Organizations are finding network-based attacks becoming an increasingly popular way of infiltrating systems because they often leave minimal traces on source and target devices. At Microsoft Ignite 2022, we announced partnering with Zeek, an open-source network security monitoring platform, and its corporate sponsor, Corelight, to help security teams combat these attacks more effectively. As a result, Zeek is now integrated as a component within Microsoft Defender for Endpoint.
The integration of Zeek into Microsoft Defender for Endpoint provides new levels of network analysis capabilities based on deep inspection of network traffic powered by Zeek, a powerful open-source network analysis engine that allows researchers to tackle sophisticated network-based attacks in ways that weren't possible before. Administrators onboarding endpoints to Defender for Endpoint can now monitor inbound and outbound traffic with a novel engine that is capable of:
Session Awareness - Being able to aggregate network protocol data across an entire TCP/UDP session, such as NTLM and Kerberos authentications, SSH sessions, FTP connections, and RPC. These aggregated protocol insights provide much richer metadata and extracted payloads that can be used to enhance the detection capabilities of network-based attacks, as well as the passive classification of discovered devices.
Dynamic Protocol Detection - Being able to detect attacks even on non-default ports, a common pattern attackers use to hide their network traffic.
Dynamic Scripting Content - Being able to add new detections on the fly using Zeek scripts, backed by a wide community of security advocates. This unlocks the ability to react to emerging network-based threats such as Log4Shell and PrintNightmare at unprecedented speed. In a reality where new vulnerabilities are discovered on a weekly basis, this is a true game changer.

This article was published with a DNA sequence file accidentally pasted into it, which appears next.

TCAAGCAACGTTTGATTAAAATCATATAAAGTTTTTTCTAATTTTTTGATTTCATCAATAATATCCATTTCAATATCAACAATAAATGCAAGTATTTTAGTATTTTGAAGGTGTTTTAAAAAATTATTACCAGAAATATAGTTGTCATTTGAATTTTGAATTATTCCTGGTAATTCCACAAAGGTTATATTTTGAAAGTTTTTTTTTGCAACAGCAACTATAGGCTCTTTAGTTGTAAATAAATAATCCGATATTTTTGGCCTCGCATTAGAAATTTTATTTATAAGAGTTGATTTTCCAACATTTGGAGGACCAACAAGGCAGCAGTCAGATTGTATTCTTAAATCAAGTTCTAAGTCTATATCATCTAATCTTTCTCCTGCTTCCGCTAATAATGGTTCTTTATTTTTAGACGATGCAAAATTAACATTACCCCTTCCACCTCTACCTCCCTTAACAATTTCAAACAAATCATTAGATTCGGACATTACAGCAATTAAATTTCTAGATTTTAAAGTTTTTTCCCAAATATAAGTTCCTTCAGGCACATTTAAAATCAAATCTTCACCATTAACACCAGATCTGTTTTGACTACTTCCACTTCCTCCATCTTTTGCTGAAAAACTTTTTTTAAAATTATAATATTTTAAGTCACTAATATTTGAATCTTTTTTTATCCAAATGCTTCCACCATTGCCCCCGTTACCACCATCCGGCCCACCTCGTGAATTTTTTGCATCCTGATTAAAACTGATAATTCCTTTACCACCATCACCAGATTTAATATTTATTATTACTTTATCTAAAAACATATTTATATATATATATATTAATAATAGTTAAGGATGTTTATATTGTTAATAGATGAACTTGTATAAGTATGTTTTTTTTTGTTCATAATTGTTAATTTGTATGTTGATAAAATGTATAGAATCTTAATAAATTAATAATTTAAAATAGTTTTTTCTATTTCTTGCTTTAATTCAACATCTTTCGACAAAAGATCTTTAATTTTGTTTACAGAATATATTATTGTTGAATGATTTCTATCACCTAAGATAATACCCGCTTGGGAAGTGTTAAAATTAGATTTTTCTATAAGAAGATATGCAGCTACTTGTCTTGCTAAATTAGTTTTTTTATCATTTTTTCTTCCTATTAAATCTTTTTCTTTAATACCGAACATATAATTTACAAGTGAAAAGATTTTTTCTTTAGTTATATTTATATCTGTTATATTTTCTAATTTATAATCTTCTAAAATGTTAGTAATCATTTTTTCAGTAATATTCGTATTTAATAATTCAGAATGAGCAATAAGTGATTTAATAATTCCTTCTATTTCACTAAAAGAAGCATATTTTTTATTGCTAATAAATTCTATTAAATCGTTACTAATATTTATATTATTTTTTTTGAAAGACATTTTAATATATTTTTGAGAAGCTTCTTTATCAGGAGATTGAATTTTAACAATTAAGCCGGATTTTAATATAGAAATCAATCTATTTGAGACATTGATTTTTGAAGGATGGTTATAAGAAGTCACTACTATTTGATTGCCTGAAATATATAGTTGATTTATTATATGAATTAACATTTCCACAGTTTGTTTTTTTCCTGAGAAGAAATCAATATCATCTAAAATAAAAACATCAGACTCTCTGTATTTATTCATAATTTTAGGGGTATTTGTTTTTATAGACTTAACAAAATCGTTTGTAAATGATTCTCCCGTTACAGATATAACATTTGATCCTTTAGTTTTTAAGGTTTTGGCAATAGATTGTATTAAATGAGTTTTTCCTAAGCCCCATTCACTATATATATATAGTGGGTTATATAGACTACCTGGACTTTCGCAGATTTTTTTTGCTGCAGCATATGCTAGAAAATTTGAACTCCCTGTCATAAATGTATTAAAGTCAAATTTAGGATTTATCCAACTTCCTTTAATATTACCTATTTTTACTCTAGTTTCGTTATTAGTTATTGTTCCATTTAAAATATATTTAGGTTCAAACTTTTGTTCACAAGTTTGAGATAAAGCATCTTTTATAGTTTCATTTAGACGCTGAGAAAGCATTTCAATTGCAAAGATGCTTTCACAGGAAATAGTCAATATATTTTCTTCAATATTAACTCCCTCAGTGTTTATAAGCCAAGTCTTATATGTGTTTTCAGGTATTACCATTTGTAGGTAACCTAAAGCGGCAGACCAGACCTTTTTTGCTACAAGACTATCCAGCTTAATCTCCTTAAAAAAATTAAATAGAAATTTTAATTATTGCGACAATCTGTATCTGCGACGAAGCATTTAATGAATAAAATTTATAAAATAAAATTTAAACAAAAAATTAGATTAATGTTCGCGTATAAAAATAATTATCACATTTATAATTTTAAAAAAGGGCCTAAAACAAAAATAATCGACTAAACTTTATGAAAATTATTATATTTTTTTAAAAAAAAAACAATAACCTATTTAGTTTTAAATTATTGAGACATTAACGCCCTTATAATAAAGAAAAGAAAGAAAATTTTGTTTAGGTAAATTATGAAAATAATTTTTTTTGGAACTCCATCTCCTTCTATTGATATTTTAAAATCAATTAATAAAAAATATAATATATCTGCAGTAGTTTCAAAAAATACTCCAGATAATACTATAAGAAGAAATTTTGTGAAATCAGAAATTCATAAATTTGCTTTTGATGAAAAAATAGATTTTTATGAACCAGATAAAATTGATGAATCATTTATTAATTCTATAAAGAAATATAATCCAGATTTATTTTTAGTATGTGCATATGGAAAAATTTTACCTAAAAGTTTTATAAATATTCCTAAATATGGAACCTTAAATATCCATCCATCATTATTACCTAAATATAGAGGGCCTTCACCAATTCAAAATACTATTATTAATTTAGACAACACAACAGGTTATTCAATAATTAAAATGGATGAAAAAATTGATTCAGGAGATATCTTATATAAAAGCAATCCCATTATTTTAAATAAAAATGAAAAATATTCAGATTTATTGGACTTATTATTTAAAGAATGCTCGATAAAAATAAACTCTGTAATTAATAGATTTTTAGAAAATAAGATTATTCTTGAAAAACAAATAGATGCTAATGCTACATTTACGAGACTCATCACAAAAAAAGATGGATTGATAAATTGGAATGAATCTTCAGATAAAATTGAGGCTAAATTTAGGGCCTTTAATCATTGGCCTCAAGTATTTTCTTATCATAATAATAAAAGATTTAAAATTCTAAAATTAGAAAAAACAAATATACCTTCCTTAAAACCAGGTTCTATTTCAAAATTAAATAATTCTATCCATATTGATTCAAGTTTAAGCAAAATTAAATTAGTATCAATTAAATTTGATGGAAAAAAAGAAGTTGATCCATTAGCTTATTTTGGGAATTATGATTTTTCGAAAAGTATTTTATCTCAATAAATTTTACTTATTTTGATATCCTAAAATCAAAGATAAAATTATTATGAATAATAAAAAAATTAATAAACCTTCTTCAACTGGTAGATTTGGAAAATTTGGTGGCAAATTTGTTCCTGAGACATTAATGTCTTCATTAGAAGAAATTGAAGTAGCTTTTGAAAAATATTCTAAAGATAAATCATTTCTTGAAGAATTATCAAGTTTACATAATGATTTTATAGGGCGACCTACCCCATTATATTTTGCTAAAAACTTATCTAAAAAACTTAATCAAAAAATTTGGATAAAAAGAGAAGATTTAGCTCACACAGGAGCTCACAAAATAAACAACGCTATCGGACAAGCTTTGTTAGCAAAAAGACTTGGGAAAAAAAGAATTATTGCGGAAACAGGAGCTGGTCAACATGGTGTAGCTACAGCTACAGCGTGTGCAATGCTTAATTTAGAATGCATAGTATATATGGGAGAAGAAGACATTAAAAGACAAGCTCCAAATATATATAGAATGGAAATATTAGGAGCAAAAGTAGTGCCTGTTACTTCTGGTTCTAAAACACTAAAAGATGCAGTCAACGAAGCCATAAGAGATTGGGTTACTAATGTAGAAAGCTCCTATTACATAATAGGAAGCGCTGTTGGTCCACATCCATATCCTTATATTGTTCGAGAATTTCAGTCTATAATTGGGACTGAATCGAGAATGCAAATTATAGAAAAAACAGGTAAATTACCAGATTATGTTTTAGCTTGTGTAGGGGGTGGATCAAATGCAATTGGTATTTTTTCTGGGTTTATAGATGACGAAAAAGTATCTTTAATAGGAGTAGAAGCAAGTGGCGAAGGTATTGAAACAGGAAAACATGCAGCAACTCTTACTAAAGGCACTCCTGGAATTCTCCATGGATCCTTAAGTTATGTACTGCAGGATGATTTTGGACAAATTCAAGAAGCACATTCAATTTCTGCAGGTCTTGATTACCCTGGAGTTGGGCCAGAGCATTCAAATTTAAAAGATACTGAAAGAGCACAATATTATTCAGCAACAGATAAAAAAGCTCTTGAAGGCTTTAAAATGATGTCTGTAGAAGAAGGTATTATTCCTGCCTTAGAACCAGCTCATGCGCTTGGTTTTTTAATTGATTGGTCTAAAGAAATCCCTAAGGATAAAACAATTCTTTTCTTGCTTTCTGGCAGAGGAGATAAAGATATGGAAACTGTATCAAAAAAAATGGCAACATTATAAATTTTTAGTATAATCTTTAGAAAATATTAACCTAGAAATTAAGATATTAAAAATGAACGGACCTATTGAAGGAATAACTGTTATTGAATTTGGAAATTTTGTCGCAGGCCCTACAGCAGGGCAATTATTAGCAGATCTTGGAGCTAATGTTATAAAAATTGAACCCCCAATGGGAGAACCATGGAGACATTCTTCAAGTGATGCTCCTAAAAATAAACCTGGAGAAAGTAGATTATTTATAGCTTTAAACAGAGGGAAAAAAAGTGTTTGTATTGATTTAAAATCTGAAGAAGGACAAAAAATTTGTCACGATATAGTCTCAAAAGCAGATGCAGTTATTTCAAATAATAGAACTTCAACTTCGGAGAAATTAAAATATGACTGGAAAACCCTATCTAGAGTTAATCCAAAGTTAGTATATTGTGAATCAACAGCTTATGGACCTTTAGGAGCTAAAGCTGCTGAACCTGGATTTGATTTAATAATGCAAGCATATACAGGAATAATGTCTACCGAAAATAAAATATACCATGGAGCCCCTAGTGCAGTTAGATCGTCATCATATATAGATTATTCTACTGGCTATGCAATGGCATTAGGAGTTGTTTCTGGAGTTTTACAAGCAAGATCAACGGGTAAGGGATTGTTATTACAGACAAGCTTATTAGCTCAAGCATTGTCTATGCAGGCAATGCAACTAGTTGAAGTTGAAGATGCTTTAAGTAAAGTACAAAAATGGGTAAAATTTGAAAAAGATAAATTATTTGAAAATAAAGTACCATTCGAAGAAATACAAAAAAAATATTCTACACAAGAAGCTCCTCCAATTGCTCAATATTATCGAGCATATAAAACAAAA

While Zeek has been around for over 20 years, the software has traditionally run on Unix-like operating systems such as Linux, FreeBSD, and macOS. As part of the new partnership between Microsoft and Corelight, we extended Zeek to support Windows-based systems. This is a non-trivial engineering effort - which we are excited to contribute back to the open-source community.
The integration of Zeek into Microsoft Defender for Endpoint provides a powerful ability to detect malicious activity in a way that enhances our existing endpoint security capabilities, as well as enables a more accurate and complete discovery of endpoints & IoT devices.
Using Zeek, Defender for Endpoint will collect network events used for detections, posture and device discovery and will adhere to the Microsoft privacy practices that Defender for Endpoint upholds today.
With many attacks only visible at the network layer, continuously monitoring and analyzing network activity is critical. Attackers that utilize their own network stack can often bypass existing endpoint-based detections, but they cannot hide their network footprint. Providing visibility into the network layer, using both incoming and outgoing traffic from each endpoint, broadens the ability to protect devices operating on the network even if they are not onboarded to Defender for Endpoint, by detecting attacks initiated by these devices, as well as discovering vulnerable services and operating system versions running on them. Moreover, being deployed on endpoints allows admins to compose non-network telemetry such as process and file actions into network-based detections to give richer context into suspicious network activity.
Accurate signals of malicious network activity are important for identifying an attack campaign at the early stages of exploration and lateral movement, which can lead to stopping an attack in its infancy.
Below are more details on the first two Zeek-based detections now deployed to Defender for Endpoint: